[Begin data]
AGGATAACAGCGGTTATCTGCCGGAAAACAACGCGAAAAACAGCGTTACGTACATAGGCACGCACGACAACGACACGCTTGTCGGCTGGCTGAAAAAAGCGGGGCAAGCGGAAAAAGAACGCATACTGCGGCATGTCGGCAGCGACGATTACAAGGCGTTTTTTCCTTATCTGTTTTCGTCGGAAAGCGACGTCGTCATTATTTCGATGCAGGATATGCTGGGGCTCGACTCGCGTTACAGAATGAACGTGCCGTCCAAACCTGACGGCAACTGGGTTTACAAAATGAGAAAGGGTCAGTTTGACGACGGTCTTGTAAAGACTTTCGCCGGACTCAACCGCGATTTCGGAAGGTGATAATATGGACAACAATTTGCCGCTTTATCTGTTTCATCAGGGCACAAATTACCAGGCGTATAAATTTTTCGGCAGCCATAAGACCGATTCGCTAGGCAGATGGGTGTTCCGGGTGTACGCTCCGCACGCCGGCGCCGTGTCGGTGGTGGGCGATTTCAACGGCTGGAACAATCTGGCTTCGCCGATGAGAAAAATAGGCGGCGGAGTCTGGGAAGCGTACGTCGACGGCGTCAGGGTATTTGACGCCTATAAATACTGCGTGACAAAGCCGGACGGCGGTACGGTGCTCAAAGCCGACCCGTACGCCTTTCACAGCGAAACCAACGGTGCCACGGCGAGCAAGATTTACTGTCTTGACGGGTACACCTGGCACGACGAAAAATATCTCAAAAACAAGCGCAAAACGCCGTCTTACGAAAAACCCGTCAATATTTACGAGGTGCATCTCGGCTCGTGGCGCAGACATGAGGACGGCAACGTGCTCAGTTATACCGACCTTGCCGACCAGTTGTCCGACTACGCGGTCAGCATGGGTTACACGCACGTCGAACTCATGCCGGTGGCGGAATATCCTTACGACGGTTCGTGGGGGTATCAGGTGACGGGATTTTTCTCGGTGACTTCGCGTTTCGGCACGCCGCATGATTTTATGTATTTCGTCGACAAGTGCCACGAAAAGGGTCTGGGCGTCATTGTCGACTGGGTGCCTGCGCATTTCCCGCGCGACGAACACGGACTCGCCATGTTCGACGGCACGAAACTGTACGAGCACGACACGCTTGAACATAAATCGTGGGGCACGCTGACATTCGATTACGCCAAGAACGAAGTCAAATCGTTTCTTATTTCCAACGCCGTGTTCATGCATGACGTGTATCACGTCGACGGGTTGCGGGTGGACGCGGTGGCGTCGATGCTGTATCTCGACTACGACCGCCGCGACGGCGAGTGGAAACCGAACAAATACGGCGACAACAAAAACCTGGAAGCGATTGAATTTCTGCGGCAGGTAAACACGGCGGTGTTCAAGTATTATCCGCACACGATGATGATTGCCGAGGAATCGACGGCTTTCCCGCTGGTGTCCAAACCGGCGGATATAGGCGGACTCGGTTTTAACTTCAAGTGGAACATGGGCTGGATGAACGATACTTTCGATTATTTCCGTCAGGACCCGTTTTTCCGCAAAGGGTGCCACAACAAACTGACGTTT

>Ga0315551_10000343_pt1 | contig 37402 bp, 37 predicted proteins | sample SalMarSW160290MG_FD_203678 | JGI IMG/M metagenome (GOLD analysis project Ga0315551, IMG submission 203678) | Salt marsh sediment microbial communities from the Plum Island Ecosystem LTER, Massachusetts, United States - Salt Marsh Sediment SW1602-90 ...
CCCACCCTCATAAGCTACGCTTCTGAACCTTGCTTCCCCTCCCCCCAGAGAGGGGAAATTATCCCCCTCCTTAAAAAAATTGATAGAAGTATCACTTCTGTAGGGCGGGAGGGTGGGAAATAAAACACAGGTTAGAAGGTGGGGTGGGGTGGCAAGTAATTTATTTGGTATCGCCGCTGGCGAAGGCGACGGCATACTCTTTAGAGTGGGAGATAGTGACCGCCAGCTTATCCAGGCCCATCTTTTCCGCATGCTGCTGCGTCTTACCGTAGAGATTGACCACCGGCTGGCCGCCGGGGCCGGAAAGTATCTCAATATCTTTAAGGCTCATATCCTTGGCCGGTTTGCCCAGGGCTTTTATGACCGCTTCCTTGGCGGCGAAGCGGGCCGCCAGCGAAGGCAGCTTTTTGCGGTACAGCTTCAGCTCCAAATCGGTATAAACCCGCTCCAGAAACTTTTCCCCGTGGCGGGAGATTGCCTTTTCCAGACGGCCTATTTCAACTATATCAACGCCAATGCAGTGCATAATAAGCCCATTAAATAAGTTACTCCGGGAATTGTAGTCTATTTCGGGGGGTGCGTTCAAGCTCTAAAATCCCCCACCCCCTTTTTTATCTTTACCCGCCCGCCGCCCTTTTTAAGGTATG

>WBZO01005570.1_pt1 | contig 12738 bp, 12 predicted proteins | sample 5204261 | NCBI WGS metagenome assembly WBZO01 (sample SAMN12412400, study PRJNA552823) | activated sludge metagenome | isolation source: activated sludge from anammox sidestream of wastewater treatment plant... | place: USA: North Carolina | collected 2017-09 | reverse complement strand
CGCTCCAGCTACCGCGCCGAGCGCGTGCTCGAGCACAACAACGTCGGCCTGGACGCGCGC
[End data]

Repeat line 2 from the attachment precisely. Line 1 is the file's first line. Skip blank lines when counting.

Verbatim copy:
>Ga0315551_10000343_pt1 | contig 37402 bp, 37 predicted proteins | sample SalMarSW160290MG_FD_203678 | JGI IMG/M metagenome (GOLD analysis project Ga0315551, IMG submission 203678) | Salt marsh sediment microbial communities from the Plum Island Ecosystem LTER, Massachusetts, United States - Salt Marsh Sediment SW1602-90 ...